Review: Oasis Knebworth 1996 | Under The Radar Magazine Under the Radar | Music Blog for the Indie Music Magazine
Wednesday, October 27th, 2021  

Oasis Knebworth 1996

Studio: Trafalgar Releasing
Director: Jake Scott

Sep 21, 2021
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Oasis Knebworth 1996 focuses entirely on two concerts the band put on in Knebworth Park in August 1996, at the pinnacle of their Brit-popularity. A quarter million fans attended the shows, while hundreds of thousands more listened from home, having failed to secure the highly-coveted tickets.

To many – at least, according to the dozens of attendees interviewed for the film – the weekend was a peak of ‘90s British culture. It was a Woodstock for the U.K. that did a better job of replicating the 1969 festival’s positive vibes than either of the American festival’s two iterations that decade could. The concerts have been covered in other films – like the Creation Records doc Upside Down or Oasis: Supersonic from five years ago – but instead of emphasizing the importance of the shows to the band or their label, Knebworth 1996 foregrounds the experience of those 250,000 spectators.

Unfortunately, the film is at its weakest when it focuses on these fans’ accounts, and these accounts take up an endless stretch of the first half of the film. Reenactments of young people waiting on the phone to find out if they’d gotten tickets or happily singing along to the band on the train ride to Knebworth feel like pharmaceutical commercials; the former resembles someone anxiously receiving lab results, while the latter brings to mind groups of friends living their best lives thanks to their new miracle prescription.

The testimonials remain confusing and mildly irritating into the performance section of the film. Multiple songs are breathlessly introduced by different disembodied voices as “my favorite song,” to the point that it’s a relief when one finally isn’t. The band’s special bond with their fans is brought up multiple times, but we rarely see the Gallaghers acknowledge their audience as anything other than a faceless mass that’s had the good fortune of getting to bask in the glory of Oasis. And the slightly baffling digression about the crowd’s terrified reaction to the Prodigy’s Keith Flint sticks out awkwardly, as it’s the only time devoted to one of the opening acts (no mention of sets from the Chemical Brothers or Manic Street Preachers, among others).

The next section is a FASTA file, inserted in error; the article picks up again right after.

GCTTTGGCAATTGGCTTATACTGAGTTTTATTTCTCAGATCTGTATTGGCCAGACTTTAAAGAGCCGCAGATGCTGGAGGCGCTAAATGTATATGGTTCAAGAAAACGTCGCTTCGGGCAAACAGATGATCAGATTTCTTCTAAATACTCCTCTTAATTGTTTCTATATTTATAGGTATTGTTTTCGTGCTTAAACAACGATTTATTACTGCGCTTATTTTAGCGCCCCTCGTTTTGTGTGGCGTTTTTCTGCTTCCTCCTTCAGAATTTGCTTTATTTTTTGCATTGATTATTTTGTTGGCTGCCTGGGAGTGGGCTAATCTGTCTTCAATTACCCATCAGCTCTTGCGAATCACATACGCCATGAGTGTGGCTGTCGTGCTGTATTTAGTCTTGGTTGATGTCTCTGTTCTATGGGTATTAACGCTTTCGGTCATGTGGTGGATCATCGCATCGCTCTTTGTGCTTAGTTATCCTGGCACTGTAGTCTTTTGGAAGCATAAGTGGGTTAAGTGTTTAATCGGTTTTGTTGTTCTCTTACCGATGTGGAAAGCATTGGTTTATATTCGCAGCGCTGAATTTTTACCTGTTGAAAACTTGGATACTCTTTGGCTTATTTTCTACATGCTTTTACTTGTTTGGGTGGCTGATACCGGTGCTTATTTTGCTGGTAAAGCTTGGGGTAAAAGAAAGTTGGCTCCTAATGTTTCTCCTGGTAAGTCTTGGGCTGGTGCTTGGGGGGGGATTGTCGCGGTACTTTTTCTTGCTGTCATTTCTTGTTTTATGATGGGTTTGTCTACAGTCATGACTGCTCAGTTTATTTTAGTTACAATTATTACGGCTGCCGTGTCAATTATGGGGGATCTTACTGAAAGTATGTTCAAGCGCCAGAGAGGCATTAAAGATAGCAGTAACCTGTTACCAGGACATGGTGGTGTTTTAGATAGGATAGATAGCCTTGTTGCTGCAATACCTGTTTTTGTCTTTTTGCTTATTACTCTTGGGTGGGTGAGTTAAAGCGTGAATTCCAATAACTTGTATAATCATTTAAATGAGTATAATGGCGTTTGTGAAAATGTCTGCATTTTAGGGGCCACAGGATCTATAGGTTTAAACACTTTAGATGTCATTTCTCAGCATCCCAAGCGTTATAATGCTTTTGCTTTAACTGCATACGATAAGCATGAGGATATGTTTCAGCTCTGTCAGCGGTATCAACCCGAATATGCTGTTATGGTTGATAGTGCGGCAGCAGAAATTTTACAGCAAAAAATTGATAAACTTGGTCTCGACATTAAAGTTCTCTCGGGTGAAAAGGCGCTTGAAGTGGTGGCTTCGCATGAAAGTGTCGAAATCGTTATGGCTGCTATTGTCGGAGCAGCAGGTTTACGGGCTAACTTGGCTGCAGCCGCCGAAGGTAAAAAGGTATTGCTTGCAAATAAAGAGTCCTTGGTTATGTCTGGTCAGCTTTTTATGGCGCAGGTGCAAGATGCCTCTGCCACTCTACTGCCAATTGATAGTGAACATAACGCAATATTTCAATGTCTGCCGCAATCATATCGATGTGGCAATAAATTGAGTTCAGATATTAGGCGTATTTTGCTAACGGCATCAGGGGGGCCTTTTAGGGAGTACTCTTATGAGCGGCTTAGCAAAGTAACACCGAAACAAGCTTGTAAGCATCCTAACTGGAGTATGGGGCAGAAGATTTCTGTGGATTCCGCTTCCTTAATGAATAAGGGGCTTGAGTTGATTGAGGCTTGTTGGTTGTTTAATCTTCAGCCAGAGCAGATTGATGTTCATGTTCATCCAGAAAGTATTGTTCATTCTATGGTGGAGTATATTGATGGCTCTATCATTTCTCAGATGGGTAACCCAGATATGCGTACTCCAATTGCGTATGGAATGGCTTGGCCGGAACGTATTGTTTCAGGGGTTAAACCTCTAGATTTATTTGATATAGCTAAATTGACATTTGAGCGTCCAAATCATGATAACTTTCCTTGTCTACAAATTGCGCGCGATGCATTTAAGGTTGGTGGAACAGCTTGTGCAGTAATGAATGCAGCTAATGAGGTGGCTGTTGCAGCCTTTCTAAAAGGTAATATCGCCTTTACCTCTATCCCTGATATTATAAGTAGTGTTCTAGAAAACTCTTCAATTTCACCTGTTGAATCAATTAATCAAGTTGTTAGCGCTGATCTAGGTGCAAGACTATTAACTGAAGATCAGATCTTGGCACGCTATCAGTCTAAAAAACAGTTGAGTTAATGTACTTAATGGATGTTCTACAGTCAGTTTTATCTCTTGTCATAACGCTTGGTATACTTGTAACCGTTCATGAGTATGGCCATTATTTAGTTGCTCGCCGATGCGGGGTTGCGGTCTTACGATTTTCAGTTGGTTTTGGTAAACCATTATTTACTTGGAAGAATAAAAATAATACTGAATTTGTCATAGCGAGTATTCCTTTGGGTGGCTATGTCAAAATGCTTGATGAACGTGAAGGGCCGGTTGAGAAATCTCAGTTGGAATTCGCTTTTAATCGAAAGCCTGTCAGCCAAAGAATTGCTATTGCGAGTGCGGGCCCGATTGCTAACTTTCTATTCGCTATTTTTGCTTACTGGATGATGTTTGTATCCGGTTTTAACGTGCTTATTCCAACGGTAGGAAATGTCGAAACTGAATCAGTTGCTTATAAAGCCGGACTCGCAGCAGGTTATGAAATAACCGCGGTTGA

All of that said, the film turns things around once it arrives at the advertised centerpiece. Oasis’ performance over the two nights make a much stronger case for their popularity and for the continued public interest in this era of their career than any number of attendees could. Every song sounds like it was written to be played only for audiences in the hundreds of thousands, and Liam Gallagher is every bit the Plant-Jagger-whatever golden god he believed himself to be. The bravado in his signature hands-behind-back posture is infectious, and his voice sounds truly fantastic. Even singing some of the band’s sillier lyrics (“Acquiesce” and “Some Might Say” – both good songs! – come to mind), Liam’s absolute certainty that no one is better than him at this carries the viewer right along to the next song.

While a more straightforward concert film would have been preferable, it would also be less likely to get produced 25 years after the fact, so perhaps this film was necessary to get this footage more widely seen. Nevertheless, Noel and Liam have always been their own most vociferous advocates, and their performance here is one of their stronger arguments for immortality.

Author rating: 5/10

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Average reader rating: 5/10



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